The Smithsonian         By Sarah Zielinski    December 11, 2014

BEES and changes in agricultural practices since the 19th century may be major culprit in the pollinators' decline.

Do you like apple pie, guacamole and orange juice? Then you'd better be worried about disappearing bees. The insects are prolific pollinators, credited with helping a variety of fruits, nuts and other commercial crops flourish. But since the early 2000s scientists have been sounding the alarm that pollinating bees are being stricken with disease or mysteriously vanishing from their hives. Culprits behind what is now commonly called Colony Collapse Disorder have ranged from parasites to pesticides.

However, analysis of species diversity in Great Britain shows a decline in pollinating bees and wasps that began far earlier than scientists had suspected. Nearly two dozen species have disappeared from Britain since the middle of the 19th century, according to the study, published today in Science. While managed bees pollinate many commercial crops today, wild bees, wasps and other species also play a significant role in agriculture, particularly for foods such as blueberries, sunflowers and soybeans.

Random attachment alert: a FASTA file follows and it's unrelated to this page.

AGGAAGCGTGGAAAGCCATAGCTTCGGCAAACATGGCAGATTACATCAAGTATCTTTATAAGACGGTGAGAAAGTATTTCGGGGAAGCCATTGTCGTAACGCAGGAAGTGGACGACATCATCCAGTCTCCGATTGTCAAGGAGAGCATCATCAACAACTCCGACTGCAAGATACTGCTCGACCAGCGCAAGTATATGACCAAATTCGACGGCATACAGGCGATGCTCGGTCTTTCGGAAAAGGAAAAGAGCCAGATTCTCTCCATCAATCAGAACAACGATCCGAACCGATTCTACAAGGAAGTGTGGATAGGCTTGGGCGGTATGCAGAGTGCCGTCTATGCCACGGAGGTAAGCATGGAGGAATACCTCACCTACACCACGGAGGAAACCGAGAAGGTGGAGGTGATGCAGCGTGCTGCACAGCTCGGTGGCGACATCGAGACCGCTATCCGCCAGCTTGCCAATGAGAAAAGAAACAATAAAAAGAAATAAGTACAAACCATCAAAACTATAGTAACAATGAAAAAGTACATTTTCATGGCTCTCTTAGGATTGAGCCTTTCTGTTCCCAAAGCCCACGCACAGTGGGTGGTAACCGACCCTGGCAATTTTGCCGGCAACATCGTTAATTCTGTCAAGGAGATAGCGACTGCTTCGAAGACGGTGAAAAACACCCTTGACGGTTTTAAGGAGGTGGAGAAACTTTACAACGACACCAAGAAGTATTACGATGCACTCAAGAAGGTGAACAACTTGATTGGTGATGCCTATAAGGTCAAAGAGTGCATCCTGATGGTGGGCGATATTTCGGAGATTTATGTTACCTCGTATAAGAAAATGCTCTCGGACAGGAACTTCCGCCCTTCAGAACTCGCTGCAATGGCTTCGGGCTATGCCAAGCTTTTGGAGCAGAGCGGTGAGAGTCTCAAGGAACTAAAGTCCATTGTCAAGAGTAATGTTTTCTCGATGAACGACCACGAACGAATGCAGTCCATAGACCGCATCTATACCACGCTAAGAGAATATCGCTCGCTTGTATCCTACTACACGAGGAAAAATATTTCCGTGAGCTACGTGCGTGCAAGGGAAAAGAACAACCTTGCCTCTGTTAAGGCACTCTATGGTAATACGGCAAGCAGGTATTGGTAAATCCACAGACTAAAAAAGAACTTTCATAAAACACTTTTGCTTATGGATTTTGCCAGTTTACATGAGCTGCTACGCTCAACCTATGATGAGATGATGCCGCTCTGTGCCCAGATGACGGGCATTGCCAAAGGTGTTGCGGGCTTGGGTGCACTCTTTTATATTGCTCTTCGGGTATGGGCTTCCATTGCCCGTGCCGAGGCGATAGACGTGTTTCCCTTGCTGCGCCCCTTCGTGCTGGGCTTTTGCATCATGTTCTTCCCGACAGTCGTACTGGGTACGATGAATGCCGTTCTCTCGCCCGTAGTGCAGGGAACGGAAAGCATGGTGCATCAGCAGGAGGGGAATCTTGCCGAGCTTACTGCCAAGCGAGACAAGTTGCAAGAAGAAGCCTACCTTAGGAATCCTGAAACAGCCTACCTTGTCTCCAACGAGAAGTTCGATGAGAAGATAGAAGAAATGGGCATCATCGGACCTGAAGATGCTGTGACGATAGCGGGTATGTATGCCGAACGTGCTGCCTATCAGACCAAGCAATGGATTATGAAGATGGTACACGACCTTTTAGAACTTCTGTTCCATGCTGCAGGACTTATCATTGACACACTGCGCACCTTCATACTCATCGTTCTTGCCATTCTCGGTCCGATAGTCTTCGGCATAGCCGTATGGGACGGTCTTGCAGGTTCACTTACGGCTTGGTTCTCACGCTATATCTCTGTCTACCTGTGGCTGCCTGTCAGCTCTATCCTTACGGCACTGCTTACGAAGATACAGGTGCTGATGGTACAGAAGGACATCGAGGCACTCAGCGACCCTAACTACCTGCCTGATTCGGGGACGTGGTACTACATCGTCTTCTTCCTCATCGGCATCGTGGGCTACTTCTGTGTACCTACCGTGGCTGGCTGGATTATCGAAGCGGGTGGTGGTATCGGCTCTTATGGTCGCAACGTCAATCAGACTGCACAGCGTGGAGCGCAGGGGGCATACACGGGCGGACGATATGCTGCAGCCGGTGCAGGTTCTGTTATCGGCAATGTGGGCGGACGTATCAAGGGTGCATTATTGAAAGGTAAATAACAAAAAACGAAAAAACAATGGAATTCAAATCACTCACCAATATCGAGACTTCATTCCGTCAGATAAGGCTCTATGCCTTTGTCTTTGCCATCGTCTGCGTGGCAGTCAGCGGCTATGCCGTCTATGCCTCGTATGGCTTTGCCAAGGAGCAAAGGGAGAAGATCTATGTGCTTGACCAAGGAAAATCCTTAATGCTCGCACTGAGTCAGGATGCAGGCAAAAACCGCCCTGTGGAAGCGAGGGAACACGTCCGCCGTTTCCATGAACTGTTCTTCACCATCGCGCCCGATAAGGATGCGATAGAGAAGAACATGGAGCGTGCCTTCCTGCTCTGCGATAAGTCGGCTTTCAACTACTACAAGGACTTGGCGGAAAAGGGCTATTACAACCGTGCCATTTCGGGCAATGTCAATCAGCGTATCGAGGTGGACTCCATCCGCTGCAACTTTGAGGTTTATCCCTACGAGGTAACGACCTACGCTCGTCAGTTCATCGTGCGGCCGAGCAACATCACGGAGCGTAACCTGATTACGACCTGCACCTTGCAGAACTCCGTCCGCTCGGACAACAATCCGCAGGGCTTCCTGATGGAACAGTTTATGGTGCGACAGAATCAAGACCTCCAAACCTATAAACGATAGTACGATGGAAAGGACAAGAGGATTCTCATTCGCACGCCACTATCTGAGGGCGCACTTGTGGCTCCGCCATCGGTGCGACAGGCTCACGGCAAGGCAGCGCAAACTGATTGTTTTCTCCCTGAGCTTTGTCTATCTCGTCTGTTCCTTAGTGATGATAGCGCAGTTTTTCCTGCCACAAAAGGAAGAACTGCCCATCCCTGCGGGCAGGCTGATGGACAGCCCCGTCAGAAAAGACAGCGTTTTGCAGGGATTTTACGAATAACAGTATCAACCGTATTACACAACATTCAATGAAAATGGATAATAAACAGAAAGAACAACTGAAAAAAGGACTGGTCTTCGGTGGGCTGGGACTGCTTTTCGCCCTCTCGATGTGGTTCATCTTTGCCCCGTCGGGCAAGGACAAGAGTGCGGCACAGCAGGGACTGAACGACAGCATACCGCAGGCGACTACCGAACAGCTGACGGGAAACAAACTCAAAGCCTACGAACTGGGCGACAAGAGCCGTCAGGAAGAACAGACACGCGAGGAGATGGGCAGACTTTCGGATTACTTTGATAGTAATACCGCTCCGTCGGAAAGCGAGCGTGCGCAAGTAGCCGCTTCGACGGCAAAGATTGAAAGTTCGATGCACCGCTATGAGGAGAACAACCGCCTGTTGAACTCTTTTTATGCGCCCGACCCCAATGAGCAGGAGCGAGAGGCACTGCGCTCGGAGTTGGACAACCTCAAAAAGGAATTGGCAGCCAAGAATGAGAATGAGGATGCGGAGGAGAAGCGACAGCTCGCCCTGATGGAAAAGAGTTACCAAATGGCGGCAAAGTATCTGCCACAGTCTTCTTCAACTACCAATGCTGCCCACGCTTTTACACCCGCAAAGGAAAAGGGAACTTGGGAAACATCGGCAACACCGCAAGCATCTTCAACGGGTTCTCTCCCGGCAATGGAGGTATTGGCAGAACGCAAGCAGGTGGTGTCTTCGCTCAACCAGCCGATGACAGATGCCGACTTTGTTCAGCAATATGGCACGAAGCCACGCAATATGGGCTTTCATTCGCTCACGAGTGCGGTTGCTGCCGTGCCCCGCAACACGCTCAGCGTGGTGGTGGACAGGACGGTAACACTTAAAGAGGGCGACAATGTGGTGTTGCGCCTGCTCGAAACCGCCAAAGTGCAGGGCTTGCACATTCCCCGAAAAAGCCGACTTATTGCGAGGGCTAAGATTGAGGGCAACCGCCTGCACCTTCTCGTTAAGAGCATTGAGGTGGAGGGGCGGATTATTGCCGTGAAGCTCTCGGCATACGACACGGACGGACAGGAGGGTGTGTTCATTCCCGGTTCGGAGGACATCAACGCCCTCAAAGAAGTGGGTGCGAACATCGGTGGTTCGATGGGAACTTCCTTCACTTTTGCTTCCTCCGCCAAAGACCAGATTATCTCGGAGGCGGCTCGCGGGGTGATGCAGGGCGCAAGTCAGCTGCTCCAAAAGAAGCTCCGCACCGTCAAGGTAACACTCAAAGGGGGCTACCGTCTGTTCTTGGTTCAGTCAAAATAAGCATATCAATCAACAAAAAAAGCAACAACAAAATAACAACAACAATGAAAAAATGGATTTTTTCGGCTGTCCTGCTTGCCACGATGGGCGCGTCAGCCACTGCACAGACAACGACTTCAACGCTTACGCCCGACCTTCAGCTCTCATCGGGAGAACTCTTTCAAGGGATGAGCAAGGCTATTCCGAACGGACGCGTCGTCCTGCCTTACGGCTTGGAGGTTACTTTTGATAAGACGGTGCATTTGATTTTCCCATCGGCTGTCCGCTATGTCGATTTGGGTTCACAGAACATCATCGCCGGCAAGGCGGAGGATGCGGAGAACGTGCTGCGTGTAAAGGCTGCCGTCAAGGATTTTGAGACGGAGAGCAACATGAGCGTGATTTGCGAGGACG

The study authors found that in Britain, local extinctions—or extirpations—were highest during an agricultural ramp-up that began after World War I, suggesting that changes in agricultural practices sparked the loss of pollinators. 

Lead author Jeff Ollerton at the University of Northampton and his colleagues pored through almost 500,000 records of bee and wasp sightings from the 1850s to the present, held by the Bees, Wasps and Ants Recording Society. This group of British scientists and volunteers collects data about the distribution and biology of insects in the order Hymenoptera (which includes many pollinators). Determining when a species has gone extinct is an inexact science, but the researchers assumed that a species had disappeared from Britain if it had not been seen for at least 20 years.